How Things WorkOne of my son's favorite homeschool subjects is science, especially when we spent time last year checking out the "How Things Work" videos from the library. He loved learning how car engines worked, what enables planes to fly, and other interesting facts. To Nathan it was fascinating stuff.
I thought about those videos this morning, as I was reading "The Beloved Disciple" by Beth Moore. This book has been sitting on my bookshelf for a few years (as are 999 others!). And if you haven't read it yet, I'd highly recommend it.
Anyway, here is a quote that really spoke to me this morning:
"So how does Christ make a man or a woman? . . . The most immediate way He began building his new followers into the people He wanted them to be was by spending intense time with them and showing them how He worked." p. 24
This one quote spoke to me in two ways.
1) We become the men and women God has called US to be when we spend intense time with God and when we study how He works.
2) But, as a mom, I also thought of my kids. How do they grow into men and women of God? By, at first, modeling me as I spend intense time with them, showing them how God works in and through my life.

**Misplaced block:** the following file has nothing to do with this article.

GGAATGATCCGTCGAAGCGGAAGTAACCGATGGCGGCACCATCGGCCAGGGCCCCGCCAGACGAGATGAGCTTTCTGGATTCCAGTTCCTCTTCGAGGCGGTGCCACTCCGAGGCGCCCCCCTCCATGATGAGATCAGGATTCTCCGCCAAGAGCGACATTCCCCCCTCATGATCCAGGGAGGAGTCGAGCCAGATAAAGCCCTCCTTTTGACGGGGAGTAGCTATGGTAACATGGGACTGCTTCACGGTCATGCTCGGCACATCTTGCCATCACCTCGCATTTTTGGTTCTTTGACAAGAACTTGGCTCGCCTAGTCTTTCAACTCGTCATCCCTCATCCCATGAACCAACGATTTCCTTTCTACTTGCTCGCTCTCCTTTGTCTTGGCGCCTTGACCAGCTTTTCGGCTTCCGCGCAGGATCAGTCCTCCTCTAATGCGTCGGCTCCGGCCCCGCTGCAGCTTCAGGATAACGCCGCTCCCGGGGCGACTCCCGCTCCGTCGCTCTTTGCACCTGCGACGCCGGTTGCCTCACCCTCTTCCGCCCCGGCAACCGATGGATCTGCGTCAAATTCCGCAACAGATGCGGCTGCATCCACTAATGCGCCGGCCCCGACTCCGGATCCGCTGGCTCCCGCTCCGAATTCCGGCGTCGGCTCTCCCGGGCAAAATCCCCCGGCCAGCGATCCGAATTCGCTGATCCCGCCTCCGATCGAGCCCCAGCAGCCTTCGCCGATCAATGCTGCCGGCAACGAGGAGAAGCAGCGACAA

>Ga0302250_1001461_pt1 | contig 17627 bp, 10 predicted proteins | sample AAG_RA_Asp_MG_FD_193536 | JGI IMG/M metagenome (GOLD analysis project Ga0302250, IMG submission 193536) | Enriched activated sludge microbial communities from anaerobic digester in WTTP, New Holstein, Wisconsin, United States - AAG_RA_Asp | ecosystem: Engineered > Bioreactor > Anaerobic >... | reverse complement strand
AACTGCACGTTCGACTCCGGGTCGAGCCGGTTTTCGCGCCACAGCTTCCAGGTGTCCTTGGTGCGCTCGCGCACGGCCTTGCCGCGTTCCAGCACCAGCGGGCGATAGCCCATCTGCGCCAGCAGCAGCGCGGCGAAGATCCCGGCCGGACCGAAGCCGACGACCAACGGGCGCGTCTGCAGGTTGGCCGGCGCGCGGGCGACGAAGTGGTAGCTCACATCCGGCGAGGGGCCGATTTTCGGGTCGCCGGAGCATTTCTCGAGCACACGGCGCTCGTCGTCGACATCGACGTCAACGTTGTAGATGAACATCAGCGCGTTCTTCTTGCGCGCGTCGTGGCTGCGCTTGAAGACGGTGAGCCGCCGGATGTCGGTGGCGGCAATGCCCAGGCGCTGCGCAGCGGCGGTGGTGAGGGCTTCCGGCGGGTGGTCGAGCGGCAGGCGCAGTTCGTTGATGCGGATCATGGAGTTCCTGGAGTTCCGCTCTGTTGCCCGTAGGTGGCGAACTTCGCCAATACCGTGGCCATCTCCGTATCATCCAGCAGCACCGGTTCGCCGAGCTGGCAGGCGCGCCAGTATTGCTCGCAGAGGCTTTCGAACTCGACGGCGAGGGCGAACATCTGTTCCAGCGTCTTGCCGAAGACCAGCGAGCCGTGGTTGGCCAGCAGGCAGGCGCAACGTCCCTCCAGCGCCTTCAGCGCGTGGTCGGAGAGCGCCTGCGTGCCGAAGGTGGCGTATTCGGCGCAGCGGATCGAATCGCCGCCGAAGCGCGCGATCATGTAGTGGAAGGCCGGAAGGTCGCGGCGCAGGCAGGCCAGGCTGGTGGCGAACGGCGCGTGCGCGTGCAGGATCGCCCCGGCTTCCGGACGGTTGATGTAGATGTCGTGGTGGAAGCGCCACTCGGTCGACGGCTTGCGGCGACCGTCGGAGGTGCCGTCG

Heavy. I know.
Beth Moore goes on:
"As they watched this man named Jesus, this carpenter's son, and they fellowshipped with Him then witnessed His work, what do you think they saw? Consistency? Versatility? Unwavering passion? Or a lamb as often as a lion? The center of all attention? Or a teacher that became a student of all those around Him? We know they saw absolute authenticity, but how do you imagine they saw it portrayed?" p. 25
Beth doesn't provide the answers, but instead encourages readers to think about such matters and try to grasp the flesh-and-blood reality of these encounters. It boggles my mind, really, when I think about Jesus and his disciples sitting around the dinner table with Jesus' family (which happened soon after they were called away from their fishing boats). Or all of them walking the roads, talking about life and God.
And also, since school preparation has been one of my priorities lately, reading Beth's words also makes me consider my priorities as a mom and designer of my children's education. I mean music lessons, sports teams, and academic enrichment courses are great and all, but I need to remember how Christ made men and women of God. He didn't fill their time and minds with numerous "good things," but rather focused on the one most important thing. Himself.
It makes me reconsider how things should work around here . . .